Acton Memorial Library
Acton men who served in the 4th Regiment Massachusetts Volunteer Heavy Artillery:
Herbert T. Clark, Co. C
George W. Edson, Co. K
John M. Edson, Co. K
John S. Manley, Co. K
Regimental history from Massachusetts Soldiers, Sailors, and Marines in the Civil War, compiled and published by the Adjutant General:
In the late summer of 1864 twelve unattached companies of heavy artillery were raised at large in various parts of Massachusetts for coast defense. They were numbered from 17 to 28 inclusive and were mustered into the service during the latter part of August to serve for one year. Their original rendezvous was at Galloup's Island, Boston Harbor, and here they were organized and drilled. In September, they were sent to Washington to do garrison duty in the forts defending the capital.
By paragraph 6 of Special Order No. 395, War Department, dated Nov. 12, 1864, these companies were consolidated into a regiment known as the 4th Regt. Mass. Vol. Hy. Arty., and were lettered from" A" to "M" respectively. Lieut. Col. William S. King, formerly major of the 35th Regt. Mass. Vol. Inf., a very gallant officer who had been wounded seven times at the battle of Antietam, and who had acted as superintendent of recruiting service in Massachusetts at the time the 17th to the 28th companies were being raised, was made colonel of the 4th Heavy Artillery.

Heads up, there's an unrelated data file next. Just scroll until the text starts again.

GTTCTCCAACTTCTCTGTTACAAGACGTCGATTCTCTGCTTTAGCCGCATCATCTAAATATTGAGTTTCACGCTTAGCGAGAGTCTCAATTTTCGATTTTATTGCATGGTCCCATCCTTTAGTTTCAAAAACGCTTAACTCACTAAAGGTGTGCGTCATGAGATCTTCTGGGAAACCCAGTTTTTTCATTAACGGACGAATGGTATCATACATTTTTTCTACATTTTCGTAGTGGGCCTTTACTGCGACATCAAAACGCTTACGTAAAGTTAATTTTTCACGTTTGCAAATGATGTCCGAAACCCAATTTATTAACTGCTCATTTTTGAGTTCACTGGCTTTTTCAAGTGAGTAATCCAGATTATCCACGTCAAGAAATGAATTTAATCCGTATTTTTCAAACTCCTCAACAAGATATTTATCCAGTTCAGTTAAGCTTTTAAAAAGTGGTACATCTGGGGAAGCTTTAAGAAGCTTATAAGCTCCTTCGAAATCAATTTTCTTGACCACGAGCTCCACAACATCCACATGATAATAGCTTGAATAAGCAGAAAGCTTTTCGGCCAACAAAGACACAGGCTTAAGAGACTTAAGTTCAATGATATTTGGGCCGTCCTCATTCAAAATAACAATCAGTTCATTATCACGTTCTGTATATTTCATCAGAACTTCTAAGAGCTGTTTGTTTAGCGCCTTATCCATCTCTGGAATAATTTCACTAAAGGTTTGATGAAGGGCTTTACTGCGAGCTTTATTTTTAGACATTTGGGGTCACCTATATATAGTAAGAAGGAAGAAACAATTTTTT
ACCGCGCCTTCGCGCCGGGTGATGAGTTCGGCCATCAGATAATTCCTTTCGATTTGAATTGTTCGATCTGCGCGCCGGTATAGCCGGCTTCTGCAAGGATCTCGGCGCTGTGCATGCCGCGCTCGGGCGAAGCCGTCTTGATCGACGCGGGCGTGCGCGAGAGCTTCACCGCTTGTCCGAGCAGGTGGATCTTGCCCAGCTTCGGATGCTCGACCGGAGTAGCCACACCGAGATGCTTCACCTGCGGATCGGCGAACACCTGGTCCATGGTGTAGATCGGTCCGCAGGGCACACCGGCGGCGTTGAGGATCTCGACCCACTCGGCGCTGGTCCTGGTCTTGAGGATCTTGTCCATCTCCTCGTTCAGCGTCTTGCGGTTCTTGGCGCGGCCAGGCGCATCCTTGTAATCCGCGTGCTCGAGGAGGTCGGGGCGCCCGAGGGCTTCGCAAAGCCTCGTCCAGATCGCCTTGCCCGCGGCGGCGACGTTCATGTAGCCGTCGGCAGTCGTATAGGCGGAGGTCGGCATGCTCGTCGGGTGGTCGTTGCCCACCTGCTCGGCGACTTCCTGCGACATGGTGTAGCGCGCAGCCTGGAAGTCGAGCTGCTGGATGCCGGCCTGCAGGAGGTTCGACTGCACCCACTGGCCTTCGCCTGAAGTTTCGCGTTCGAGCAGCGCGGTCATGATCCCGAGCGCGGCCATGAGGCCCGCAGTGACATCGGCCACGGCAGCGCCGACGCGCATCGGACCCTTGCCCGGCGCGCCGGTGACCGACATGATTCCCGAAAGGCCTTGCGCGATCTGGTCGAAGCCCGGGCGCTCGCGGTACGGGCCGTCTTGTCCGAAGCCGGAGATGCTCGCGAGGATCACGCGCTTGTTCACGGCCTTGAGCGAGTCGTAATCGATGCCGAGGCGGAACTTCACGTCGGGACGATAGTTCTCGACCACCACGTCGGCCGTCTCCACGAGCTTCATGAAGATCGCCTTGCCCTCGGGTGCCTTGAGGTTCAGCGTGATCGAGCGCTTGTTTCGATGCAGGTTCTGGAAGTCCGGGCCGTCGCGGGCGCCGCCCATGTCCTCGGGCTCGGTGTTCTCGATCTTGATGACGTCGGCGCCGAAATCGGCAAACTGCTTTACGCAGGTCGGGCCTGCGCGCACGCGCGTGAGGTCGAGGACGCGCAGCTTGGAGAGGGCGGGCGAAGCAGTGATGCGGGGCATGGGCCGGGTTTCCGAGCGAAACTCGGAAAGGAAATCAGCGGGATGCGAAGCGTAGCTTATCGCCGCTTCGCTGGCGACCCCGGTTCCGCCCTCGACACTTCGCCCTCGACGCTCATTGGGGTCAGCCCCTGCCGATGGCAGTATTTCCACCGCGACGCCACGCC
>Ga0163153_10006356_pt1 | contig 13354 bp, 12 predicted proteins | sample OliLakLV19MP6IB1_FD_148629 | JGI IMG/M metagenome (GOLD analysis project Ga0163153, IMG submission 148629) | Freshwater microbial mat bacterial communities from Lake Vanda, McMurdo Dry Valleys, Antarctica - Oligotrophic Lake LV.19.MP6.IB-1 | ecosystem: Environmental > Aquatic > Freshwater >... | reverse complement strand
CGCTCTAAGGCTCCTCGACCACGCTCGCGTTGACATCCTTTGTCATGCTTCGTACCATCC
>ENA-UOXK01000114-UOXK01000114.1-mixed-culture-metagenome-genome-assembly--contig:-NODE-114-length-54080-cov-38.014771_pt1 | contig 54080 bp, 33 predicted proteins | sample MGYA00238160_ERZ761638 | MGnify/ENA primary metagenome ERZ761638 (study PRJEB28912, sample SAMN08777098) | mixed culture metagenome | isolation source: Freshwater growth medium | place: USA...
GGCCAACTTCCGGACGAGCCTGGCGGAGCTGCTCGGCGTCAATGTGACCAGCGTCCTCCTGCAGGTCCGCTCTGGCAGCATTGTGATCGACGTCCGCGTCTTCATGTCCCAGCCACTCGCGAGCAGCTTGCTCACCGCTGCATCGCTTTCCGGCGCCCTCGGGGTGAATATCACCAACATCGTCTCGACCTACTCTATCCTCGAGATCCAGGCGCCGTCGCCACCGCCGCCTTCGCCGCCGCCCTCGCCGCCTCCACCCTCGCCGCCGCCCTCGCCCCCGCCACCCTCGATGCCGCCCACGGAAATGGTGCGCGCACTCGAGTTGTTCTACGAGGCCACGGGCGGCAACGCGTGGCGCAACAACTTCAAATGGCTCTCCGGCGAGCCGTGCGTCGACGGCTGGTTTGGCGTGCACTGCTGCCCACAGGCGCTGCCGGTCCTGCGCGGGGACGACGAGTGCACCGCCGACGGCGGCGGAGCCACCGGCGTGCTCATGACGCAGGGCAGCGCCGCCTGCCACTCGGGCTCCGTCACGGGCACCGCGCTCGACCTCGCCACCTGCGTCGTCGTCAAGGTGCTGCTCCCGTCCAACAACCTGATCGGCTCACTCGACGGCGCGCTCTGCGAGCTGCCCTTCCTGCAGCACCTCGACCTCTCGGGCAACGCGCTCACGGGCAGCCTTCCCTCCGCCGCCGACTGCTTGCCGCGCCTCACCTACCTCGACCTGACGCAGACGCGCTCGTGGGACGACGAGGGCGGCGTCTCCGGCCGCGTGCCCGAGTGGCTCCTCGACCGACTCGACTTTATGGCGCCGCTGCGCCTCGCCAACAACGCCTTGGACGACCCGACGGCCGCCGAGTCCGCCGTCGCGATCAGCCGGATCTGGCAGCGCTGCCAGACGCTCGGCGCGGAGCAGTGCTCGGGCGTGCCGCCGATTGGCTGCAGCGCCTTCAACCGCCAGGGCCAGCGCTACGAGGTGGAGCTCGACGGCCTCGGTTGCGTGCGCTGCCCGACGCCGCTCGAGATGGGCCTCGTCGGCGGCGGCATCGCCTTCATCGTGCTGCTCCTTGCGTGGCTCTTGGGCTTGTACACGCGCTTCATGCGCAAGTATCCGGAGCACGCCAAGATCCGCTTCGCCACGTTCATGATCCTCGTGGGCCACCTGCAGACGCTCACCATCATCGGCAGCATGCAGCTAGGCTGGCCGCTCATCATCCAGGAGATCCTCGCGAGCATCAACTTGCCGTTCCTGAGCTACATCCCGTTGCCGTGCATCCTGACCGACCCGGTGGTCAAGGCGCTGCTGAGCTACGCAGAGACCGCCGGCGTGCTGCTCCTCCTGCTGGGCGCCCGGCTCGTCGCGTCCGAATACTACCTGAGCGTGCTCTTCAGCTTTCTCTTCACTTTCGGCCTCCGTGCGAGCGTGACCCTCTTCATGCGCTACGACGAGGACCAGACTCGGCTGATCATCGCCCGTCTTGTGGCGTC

The regiment performed the duties to which it was assigned in the defenses of Washington until June 17, 1865, when its members were honorably mustered out of the United States service.
Regimental history from A Compendium of the War of the Rebellion, by Frederick Dyer:Organized November 12, 1864, by consolidation of the 17th, 18th, 19th, 20th, 21st, 22nd, 23rd, 24th, 25th, 26th, 27th and 28th Unattached Companies Heavy Artillery. Organized August, 1864, for one year's service. Consolidated to a Regiment November 12, 1864. Attached to 3rd Brigade, DeRussy's Division, 22nd Army Corps, Dept. of Washington. Garrison duty in the Defenses of Washington, south of the Potomac, until June, 1865. Mustered out June 17, 1865.
Lost during service 2 Officers and 23 Enlisted men by disease. Total 25.